Crosslinking Copolymerization of styrene and Divinylbenzene
4. Apparatus & Reagents
Crosslinking Copolymerization of Styrene and Divinylbenzene
Nov, / 21 / `06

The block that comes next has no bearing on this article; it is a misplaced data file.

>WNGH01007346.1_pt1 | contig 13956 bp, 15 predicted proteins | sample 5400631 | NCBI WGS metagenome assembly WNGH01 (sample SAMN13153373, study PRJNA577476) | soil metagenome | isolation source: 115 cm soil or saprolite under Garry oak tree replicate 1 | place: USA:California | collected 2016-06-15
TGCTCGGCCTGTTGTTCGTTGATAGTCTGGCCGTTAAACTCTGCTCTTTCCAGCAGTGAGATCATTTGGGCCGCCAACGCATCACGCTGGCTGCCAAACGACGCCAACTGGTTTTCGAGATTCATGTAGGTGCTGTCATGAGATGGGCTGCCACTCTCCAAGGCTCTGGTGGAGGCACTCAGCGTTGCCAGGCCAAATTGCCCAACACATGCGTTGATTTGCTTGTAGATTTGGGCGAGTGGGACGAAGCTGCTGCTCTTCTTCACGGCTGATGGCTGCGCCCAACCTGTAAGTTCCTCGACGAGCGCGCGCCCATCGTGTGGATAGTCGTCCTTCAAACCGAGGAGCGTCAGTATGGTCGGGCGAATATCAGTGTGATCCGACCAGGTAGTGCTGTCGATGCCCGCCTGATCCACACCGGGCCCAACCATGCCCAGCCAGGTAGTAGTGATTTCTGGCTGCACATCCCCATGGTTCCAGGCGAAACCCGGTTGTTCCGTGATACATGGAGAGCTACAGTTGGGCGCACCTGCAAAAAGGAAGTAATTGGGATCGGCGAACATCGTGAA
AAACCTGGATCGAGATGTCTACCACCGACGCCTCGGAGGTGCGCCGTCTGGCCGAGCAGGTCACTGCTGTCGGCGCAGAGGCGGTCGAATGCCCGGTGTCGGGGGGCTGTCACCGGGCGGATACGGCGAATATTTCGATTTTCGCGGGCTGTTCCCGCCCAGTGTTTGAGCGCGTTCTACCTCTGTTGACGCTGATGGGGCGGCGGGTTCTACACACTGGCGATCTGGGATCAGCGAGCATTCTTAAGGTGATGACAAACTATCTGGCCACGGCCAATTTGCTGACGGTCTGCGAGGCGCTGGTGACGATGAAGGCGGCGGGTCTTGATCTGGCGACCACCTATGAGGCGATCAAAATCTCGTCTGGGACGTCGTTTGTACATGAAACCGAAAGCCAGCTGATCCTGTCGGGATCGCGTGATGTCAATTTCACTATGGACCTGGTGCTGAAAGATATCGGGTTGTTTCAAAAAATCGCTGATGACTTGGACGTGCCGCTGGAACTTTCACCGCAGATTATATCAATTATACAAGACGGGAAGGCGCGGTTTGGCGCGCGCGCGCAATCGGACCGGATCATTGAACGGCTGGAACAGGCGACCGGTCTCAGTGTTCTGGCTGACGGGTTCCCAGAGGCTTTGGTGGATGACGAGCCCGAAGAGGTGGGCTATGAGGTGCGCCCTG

Branched polymers have side chains that are attached to the chain molecule itself. Branching can be caused by impurities or by the presence of monomers that have several reactive groups. Chain polymers composed of monomers with side groups that are part of the monomers, such as polystyrene or polypropylene, are not considered branched polymers. In cross-linked polymers, two or more chains are joined together by side chains. With a small degree of cross-linking, a loose network is obtained that is essentially two dimensional. High degrees of cross-linking result in a tight three-dimensional structure. Cross-linking is usually caused by chemical reactions. An example of a two-dimensional cross-linked structure is vulcanized rubber, in which cross-links are formed by sulfur atoms. Thermosetting plastics are examples of highly cross-linked polymers; their structure is so rigid that when heated they decompose or burn rather than melt.